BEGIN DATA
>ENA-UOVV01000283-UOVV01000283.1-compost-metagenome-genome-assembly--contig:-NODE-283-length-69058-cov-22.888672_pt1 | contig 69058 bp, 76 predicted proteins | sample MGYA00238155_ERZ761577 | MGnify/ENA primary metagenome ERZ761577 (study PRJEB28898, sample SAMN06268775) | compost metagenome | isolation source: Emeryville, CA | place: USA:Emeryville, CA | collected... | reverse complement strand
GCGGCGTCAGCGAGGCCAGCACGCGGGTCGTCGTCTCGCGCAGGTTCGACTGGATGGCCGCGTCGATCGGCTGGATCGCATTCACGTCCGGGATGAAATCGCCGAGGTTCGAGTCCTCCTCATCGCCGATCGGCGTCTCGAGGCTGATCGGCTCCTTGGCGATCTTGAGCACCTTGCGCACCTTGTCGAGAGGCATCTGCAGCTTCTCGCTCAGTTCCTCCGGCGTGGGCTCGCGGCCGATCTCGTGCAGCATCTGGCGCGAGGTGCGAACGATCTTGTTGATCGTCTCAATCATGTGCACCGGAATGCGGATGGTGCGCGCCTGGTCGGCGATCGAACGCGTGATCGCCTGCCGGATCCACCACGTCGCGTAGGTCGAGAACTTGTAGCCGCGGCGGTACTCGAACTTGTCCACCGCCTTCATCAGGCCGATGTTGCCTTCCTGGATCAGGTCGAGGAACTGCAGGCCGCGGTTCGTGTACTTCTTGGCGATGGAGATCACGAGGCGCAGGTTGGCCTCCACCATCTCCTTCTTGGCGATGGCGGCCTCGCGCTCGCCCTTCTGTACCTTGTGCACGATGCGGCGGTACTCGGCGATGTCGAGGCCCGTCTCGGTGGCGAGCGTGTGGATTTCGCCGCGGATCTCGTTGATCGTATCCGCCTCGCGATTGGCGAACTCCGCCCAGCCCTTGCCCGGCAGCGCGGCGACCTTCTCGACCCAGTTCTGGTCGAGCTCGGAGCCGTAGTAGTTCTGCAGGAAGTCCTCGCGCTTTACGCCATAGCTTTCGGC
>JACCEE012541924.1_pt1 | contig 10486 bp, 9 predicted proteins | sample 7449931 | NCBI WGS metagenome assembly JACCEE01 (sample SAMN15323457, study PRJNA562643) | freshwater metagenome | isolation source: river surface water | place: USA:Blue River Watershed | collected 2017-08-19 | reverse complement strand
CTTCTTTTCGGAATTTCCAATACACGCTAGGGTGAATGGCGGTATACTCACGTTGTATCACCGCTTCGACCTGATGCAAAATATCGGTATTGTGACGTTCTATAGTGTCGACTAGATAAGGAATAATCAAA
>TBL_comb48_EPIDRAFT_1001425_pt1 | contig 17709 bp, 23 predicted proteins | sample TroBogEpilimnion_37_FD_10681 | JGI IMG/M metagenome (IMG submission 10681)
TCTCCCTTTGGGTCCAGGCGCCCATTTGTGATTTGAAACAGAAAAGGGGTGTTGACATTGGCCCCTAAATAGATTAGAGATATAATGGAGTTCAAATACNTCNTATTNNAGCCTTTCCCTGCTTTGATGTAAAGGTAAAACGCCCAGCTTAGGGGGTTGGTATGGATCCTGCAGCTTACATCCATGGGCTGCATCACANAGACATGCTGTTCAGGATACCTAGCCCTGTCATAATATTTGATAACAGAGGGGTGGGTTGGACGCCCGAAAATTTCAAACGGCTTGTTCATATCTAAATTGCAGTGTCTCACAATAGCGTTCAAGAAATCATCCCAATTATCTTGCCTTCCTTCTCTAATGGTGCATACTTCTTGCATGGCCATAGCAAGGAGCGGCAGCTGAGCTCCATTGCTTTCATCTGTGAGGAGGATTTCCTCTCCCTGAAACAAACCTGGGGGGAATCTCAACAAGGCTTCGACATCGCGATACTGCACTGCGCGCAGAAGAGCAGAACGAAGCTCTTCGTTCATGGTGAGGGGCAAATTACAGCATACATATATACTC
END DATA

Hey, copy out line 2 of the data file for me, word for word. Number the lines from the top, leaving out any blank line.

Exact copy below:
GCGGCGTCAGCGAGGCCAGCACGCGGGTCGTCGTCTCGCGCAGGTTCGACTGGATGGCCGCGTCGATCGGCTGGATCGCATTCACGTCCGGGATGAAATCGCCGAGGTTCGAGTCCTCCTCATCGCCGATCGGCGTCTCGAGGCTGATCGGCTCCTTGGCGATCTTGAGCACCTTGCGCACCTTGTCGAGAGGCATCTGCAGCTTCTCGCTCAGTTCCTCCGGCGTGGGCTCGCGGCCGATCTCGTGCAGCATCTGGCGCGAGGTGCGAACGATCTTGTTGATCGTCTCAATCATGTGCACCGGAATGCGGATGGTGCGCGCCTGGTCGGCGATCGAACGCGTGATCGCCTGCCGGATCCACCACGTCGCGTAGGTCGAGAACTTGTAGCCGCGGCGGTACTCGAACTTGTCCACCGCCTTCATCAGGCCGATGTTGCCTTCCTGGATCAGGTCGAGGAACTGCAGGCCGCGGTTCGTGTACTTCTTGGCGATGGAGATCACGAGGCGCAGGTTGGCCTCCACCATCTCCTTCTTGGCGATGGCGGCCTCGCGCTCGCCCTTCTGTACCTTGTGCACGATGCGGCGGTACTCGGCGATGTCGAGGCCCGTCTCGGTGGCGAGCGTGTGGATTTCGCCGCGGATCTCGTTGATCGTATCCGCCTCGCGATTGGCGAACTCCGCCCAGCCCTTGCCCGGCAGCGCGGCGACCTTCTCGACCCAGTTCTGGTCGAGCTCGGAGCCGTAGTAGTTCTGCAGGAAGTCCTCGCGCTTTACGCCATAGCTTTCGGC